This article is from the archives of the UB Reporter.

Bringing heart to the practice of law

Dalai Lama discusses legal ethics, political role of monks at UB conference

Published: September 28, 2006

Contributing Editor

What began with meditations on the value of compassion in our daily lives concluded with a practical discussion of how Buddhism can help make better law—and better lawyers.


A rose mandala created by artist Chrysanne Stathacos was at the center of the ring of scholars who conversed with the Dalai Lama.

The landmark, three-day visit to UB by His Holiness the 14th Dalai Lama ended on Sept. 20 with his participation in the conference "Law, Buddhism and Social Change," held in an intimate setting within the UB Law School library. It was the Dalai Lama's first visit to a U.S. law school conference and one of the few times he's been asked publicly about legal matters.

Seated among a circle of 15 international scholars, legal practitioners and UB professors, the Dalai Lama for more than an hour answered questions on topics ranging from the political role of monks to the function of law in a capitalistic society. But it was his brief responses to questions about ethical dilemmas confronting lawyers that aroused the most interest from some participants, and provided the framework for future discussion within the UB Law School.

"If some person commits a crime but tries to prove that he is innocent, that is 'dirty law,'" said the Dalai Lama. "And religion also...if you use religion the wrong way, then religion becomes dirty religion. Every human activity, whether it becomes constructive or not, depends on the motivation."

The guiding motivation for practicing law, the Dalai Lama said, should come from "the basic human quality which we learn from birth: affection, and from that the value of human compassion."

In another exchange, conference participant James Magavern further explored the issue of legal ethics, asking the Dalai Lama whether "we are dirty lawyers" when protecting the confidentiality of a client who has confessed a prior crime.

The Dalai Lama stressed that each case and each person should be viewed individually.

"Sometimes you have a context where the benefits of the individual have to be weighed against wider implications to society," he said. "Or, in some cases, the benefits to the community have to be weighed against the damage it's going to do to the individual. The main point is not to confine your evaluation purely to a single situation, but rather look into its broader implications."

More than 140 people, including several members of the New York State Bar, listened to the discussion in the law library, while another 350 people watched a live broadcast of the conference in two law school classrooms.

Rebecca French, UB professor of law, conference organizer and an authority on Tibetan law, initiated the morning conversation with the Dalai Lama by asking about the political role of Buddhist monks, to which the Dalai Lama responded: "As far as party politics is concerned...I will never touch party politics.

"Another kind of politics relates to the national struggle in the case of Tibet," he added. "National freedom is very much related to the teachings of Buddhism. Therefore, I consider my service in the Tibetan national freedom struggle part of my practice of Buddhism, (which involves) serving others, helping others and also the practice of, or implementation of, compassion."

The Dalai Lama's commentary on philosophical topics like the role of religion in a democratic society was interspersed with examples of his trademark wit and humor, which drew big laughs from an attentive audience. When asked about the best way for professors to teach law, for example, he replied: "Oh, I don't know. In order to give you some kind of advice, I should study law and practice law...and make more money."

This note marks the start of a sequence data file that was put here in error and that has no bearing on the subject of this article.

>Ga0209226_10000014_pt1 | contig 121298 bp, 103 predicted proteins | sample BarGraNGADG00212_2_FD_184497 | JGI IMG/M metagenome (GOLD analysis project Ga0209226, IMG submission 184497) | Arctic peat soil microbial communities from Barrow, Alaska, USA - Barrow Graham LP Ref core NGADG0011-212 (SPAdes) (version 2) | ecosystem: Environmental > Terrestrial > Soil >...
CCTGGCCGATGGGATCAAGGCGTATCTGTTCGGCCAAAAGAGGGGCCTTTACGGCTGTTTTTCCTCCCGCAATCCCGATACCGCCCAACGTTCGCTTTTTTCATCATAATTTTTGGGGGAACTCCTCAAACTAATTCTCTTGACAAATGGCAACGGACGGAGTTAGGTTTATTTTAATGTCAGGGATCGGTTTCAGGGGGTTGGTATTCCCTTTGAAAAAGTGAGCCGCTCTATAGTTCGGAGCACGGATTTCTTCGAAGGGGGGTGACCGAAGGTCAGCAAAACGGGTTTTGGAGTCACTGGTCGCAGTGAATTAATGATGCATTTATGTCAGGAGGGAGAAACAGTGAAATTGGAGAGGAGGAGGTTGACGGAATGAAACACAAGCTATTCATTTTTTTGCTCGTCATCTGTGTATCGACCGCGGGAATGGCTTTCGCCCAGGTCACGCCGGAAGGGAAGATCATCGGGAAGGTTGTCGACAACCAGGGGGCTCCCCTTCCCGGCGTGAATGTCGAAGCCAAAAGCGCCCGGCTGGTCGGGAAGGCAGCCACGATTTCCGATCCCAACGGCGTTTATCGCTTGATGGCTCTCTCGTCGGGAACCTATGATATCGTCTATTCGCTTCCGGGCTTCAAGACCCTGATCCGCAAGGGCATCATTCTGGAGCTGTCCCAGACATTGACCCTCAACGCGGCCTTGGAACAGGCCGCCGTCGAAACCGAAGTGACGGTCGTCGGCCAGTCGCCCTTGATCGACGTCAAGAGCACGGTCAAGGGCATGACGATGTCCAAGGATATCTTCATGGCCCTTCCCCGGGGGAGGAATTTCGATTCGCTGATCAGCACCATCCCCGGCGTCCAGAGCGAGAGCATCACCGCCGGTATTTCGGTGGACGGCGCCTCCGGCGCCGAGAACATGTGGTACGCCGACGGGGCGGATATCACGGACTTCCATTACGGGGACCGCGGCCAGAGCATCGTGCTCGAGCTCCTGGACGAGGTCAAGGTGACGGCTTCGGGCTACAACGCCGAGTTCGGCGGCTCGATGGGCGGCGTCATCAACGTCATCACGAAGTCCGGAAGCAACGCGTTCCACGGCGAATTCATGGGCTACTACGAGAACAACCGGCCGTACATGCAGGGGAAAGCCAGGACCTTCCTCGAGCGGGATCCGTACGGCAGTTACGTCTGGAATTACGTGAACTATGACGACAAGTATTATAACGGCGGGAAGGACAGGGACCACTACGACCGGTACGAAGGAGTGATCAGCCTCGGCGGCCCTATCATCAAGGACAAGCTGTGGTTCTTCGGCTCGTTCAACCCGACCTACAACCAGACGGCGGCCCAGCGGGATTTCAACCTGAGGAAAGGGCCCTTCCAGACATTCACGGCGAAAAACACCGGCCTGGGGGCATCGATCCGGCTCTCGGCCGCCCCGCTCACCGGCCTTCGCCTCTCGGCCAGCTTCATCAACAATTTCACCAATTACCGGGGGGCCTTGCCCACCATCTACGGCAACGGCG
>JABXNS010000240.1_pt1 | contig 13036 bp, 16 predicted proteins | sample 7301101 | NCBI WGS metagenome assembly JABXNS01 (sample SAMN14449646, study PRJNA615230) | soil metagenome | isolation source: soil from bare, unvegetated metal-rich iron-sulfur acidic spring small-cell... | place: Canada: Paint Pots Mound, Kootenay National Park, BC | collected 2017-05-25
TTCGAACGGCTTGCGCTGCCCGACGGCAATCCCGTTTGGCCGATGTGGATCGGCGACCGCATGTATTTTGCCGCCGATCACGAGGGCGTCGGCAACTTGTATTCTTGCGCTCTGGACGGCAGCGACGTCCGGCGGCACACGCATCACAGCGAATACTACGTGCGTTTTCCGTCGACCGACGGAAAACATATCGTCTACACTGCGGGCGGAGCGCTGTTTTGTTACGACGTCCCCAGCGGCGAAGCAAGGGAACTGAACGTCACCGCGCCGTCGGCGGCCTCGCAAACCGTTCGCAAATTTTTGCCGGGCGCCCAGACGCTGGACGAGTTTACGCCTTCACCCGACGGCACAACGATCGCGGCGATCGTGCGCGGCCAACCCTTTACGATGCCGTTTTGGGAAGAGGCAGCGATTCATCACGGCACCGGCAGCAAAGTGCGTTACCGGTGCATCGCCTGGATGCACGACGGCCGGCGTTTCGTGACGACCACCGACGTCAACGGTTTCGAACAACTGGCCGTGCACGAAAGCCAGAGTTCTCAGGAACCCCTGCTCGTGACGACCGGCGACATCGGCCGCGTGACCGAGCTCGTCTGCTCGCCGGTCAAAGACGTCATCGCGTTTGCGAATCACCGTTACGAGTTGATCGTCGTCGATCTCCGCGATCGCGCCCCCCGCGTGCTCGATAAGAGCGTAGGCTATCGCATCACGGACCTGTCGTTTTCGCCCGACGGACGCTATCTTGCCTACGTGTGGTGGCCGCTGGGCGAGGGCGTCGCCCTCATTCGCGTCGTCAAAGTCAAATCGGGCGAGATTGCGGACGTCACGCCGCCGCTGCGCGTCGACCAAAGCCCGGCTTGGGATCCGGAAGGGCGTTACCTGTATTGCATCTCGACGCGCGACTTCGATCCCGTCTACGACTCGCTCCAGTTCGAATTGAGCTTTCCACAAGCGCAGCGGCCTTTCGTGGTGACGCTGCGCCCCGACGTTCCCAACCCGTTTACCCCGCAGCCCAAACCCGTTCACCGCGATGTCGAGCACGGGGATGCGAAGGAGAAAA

Law School Dean Nils Olsen said the Dalai Lama's talk was a momentous event in the law school's history and was symbolic of the school's longstanding focus on the interdisciplinary study of law.

"We're very concerned with the social and historical context in which law is made and practiced," Olsen noted.

"To have the opportunity to have that kind of intimate discussion with a person of the Dalai Lama's stature is so rare, and really demonstrates his commitment to education."

After the Dalai Lama's departure, participants continued the two-day conference by discussing and debating the meaning of the Dalai Lama's statements.

"I think we should do a complete rethinking of the way we go about teaching law students entirely," said French. "The Dalai Lama wants heart, he wants compassion and he wants selflessness in attorneys. Our law school can start by taking this to heart. As a group, our law faculty can start thinking about how you go about instilling those ideas in students."

Added Law Professor George Hezel, a conference participant: "The Canon of Ethics—the code of lawyers—should be infused with compassion and, in the Dalai Lama's words, 'warmheartedness.'

"How you distill a set of rules from those two things is another issue, but if you begin there and you infuse the rules with these two qualities, the hope is you'll end up with a better practice of law."

According to French, the UB Law School, through its Law and Buddhism Project, already has begun to incorporate Buddhist principles of compassion into legal study and practice.

Laura Mangan, associate director of UB's Baldy Center for Law and Social Policy, headed with French the conference's planning committee, which produced a commemorative poster of the event. A rose mandala created by artist Chrysanne Stathacos was at the center of the ring of scholars who conversed with the Dalai Lama. A display of Tibetan legal manuscripts, donated by French and on exhibit in the law library, drew the interest of the Dalai Lama prior to the conference's start and complemented the occasion.